Science education more important than ever


At the World Science Festival in Brisbane, robots, rockets and bubbles introduced science to the young and the young at heart, in a free for all.

Reece D’Alessandro reports.

TRANSCRIPT

A two-day street science extravaganza the streets of Southbank transformed into one enormous laboratory.

VOX 1: “I’d like to be a biological scientist and study endangered animals.”

Jessica Vogt, Street Science Lead Presenter: “There’s such an opportunity for everyone to be a scientist, especially at World Science Festival.”

And this year perhaps, the most important yet.

Australia is losing the race, in terms of science education.

Only sixteen per cent of Australian university graduates will have qualifications, in science, technology or mathematics.

Jessica Vogt, Street Science Lead Presenter: “Australia is behind the eight ball, as far as developed countries go, our education of science, of maths, and any of those technologies, is just not where it should be.”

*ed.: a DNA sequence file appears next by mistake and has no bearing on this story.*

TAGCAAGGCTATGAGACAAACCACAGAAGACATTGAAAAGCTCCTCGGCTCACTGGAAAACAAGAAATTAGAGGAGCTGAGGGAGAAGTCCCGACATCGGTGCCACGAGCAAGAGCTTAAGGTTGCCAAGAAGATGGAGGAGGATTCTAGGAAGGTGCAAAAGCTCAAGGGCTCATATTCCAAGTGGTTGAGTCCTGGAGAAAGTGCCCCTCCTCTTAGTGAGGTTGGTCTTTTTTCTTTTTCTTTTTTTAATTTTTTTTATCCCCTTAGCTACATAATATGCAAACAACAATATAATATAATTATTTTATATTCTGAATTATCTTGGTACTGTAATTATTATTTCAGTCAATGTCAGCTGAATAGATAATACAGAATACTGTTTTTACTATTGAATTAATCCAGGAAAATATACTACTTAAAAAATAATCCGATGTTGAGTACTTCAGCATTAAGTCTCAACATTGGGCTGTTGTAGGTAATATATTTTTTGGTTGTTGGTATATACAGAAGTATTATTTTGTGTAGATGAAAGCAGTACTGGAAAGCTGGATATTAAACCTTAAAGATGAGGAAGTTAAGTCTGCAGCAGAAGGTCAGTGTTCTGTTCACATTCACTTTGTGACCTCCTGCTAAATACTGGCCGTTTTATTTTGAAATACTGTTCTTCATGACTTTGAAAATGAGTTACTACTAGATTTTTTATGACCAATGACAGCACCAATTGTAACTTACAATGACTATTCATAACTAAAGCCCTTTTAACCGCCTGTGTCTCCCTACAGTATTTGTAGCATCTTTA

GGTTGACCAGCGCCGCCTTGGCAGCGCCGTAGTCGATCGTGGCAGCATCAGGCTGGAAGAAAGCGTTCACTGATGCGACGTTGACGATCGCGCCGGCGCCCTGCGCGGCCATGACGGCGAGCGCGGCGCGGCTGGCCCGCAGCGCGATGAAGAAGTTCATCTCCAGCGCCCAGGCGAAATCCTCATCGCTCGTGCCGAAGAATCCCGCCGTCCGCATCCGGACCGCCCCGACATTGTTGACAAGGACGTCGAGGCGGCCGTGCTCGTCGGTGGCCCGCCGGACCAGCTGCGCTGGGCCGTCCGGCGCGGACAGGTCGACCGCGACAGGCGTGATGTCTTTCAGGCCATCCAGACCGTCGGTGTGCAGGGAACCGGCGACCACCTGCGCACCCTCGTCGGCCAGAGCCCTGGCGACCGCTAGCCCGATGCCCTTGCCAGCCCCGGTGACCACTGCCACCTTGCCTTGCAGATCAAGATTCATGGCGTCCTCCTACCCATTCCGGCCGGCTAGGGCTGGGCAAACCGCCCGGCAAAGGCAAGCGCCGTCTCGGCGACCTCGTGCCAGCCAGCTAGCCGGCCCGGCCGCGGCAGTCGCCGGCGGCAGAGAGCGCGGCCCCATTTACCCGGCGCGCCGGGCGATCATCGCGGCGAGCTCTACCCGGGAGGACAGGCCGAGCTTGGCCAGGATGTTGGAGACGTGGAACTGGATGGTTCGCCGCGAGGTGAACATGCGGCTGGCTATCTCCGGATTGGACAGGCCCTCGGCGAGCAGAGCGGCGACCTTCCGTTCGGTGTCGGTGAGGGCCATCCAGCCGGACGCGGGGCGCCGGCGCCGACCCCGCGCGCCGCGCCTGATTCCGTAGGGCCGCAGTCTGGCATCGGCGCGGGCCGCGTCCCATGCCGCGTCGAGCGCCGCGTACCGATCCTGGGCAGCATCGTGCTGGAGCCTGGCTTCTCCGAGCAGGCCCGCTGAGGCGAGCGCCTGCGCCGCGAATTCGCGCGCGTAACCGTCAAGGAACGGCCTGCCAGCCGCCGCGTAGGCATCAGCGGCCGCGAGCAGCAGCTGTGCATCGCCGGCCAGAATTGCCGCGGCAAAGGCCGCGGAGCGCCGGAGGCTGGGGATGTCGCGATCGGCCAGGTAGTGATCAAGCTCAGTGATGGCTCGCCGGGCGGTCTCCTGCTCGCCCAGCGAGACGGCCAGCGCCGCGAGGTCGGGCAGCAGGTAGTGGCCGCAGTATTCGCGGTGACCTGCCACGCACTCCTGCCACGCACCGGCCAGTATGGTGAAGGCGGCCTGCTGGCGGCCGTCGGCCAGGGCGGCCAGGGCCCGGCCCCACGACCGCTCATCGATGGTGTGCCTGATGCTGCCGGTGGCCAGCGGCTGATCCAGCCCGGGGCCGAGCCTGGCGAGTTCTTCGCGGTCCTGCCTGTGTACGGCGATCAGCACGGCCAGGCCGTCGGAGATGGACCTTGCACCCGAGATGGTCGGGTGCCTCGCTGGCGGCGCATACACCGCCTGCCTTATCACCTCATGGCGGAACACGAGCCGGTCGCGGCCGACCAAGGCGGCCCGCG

A statement echoed, by Queensland’s Chief Scientist.

Prof. Suzanne Miller, CEO and Director Queensland Museum: “We are failing our children, in not having a system that allows them to fulfill their potential.”

This festival allows the kids to experiment and to be inspired.

But they aren’t alone under the microscope.

Nikki Haami-Jones, Young Engineers: “When they’re booking in their children, parents always ask me, ‘do you have any separate adult classes? At the moment, we’re running full-time and they’re booked out.”

It’s hoped the street stalls will encourage everyone to consider a career in Australian science before it all, goes up in smoke.

Reece D’Alessandro, QUT News.


Posted in Education, Human Interest, News, QUT News, Science, Technology, Television, World